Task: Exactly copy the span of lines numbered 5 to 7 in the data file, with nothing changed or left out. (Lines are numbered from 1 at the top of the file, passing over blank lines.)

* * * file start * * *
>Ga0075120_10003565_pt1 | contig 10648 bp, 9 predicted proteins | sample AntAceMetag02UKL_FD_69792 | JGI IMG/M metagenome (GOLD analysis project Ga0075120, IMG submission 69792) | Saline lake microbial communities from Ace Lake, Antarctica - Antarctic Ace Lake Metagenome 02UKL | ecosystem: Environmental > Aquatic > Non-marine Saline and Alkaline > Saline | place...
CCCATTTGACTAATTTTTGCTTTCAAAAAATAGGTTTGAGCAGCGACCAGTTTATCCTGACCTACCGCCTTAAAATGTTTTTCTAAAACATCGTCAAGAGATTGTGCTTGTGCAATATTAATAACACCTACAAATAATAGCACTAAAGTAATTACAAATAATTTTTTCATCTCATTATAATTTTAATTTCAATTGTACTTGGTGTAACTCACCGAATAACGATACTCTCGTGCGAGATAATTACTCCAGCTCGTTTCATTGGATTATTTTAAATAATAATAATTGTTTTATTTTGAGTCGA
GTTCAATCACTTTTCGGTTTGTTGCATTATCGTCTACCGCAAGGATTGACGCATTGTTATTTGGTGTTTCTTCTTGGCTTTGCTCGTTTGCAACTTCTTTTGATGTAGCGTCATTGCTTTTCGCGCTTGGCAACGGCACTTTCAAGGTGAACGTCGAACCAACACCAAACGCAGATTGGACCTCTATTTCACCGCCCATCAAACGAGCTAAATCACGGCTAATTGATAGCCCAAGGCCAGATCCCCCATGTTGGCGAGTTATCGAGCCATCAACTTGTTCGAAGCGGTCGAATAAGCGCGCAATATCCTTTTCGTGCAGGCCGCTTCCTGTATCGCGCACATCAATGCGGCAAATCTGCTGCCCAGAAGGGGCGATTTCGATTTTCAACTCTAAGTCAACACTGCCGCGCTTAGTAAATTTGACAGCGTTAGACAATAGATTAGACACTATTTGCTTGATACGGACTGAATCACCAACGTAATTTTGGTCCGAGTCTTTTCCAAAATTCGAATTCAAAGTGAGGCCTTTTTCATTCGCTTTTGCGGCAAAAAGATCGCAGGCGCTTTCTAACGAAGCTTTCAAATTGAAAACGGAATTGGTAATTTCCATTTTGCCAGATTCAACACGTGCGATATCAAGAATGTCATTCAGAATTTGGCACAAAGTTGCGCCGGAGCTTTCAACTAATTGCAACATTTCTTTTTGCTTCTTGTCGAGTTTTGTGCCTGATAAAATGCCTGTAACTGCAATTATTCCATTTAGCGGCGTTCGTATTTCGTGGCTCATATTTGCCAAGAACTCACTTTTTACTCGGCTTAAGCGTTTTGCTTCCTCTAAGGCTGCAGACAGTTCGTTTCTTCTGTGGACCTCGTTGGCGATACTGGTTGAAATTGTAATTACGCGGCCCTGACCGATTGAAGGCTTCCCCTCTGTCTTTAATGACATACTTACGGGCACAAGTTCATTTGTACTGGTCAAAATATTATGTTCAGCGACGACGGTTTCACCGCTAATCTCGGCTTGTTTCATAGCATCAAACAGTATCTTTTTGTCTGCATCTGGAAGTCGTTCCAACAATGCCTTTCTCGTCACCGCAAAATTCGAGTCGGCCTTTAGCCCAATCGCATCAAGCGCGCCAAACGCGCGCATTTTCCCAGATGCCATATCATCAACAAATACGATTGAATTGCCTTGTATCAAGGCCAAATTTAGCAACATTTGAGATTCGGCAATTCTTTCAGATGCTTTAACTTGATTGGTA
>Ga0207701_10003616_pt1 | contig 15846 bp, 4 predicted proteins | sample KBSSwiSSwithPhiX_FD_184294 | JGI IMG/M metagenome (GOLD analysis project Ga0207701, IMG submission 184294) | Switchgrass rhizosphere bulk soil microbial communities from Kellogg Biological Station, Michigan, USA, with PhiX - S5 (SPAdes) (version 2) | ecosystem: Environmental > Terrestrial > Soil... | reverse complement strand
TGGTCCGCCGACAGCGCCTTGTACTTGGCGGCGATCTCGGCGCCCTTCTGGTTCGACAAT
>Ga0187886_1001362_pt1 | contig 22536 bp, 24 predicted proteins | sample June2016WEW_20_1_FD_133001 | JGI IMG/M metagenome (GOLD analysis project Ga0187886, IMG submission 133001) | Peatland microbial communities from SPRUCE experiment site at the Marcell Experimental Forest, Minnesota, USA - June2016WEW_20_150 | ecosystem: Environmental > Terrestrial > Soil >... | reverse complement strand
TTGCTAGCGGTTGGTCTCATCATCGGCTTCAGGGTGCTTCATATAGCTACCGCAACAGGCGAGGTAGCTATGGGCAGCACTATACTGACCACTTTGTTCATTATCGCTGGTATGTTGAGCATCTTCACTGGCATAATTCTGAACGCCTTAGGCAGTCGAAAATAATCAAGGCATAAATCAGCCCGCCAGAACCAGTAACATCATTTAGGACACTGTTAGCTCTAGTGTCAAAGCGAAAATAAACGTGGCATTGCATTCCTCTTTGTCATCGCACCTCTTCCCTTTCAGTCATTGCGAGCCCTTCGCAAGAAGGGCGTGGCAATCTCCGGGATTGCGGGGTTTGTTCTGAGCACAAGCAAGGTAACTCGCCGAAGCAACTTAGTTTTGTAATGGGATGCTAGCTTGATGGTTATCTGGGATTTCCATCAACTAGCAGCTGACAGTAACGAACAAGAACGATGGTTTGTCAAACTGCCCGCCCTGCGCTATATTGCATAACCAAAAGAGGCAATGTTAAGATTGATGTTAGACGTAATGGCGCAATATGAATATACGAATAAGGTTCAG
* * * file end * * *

TGGTCCGCCGACAGCGCCTTGTACTTGGCGGCGATCTCGGCGCCCTTCTGGTTCGACAAT
>Ga0187886_1001362_pt1 | contig 22536 bp, 24 predicted proteins | sample June2016WEW_20_1_FD_133001 | JGI IMG/M metagenome (GOLD analysis project Ga0187886, IMG submission 133001) | Peatland microbial communities from SPRUCE experiment site at the Marcell Experimental Forest, Minnesota, USA - June2016WEW_20_150 | ecosystem: Environmental > Terrestrial > Soil >... | reverse complement strand
TTGCTAGCGGTTGGTCTCATCATCGGCTTCAGGGTGCTTCATATAGCTACCGCAACAGGCGAGGTAGCTATGGGCAGCACTATACTGACCACTTTGTTCATTATCGCTGGTATGTTGAGCATCTTCACTGGCATAATTCTGAACGCCTTAGGCAGTCGAAAATAATCAAGGCATAAATCAGCCCGCCAGAACCAGTAACATCATTTAGGACACTGTTAGCTCTAGTGTCAAAGCGAAAATAAACGTGGCATTGCATTCCTCTTTGTCATCGCACCTCTTCCCTTTCAGTCATTGCGAGCCCTTCGCAAGAAGGGCGTGGCAATCTCCGGGATTGCGGGGTTTGTTCTGAGCACAAGCAAGGTAACTCGCCGAAGCAACTTAGTTTTGTAATGGGATGCTAGCTTGATGGTTATCTGGGATTTCCATCAACTAGCAGCTGACAGTAACGAACAAGAACGATGGTTTGTCAAACTGCCCGCCCTGCGCTATATTGCATAACCAAAAGAGGCAATGTTAAGATTGATGTTAGACGTAATGGCGCAATATGAATATACGAATAAGGTTCAG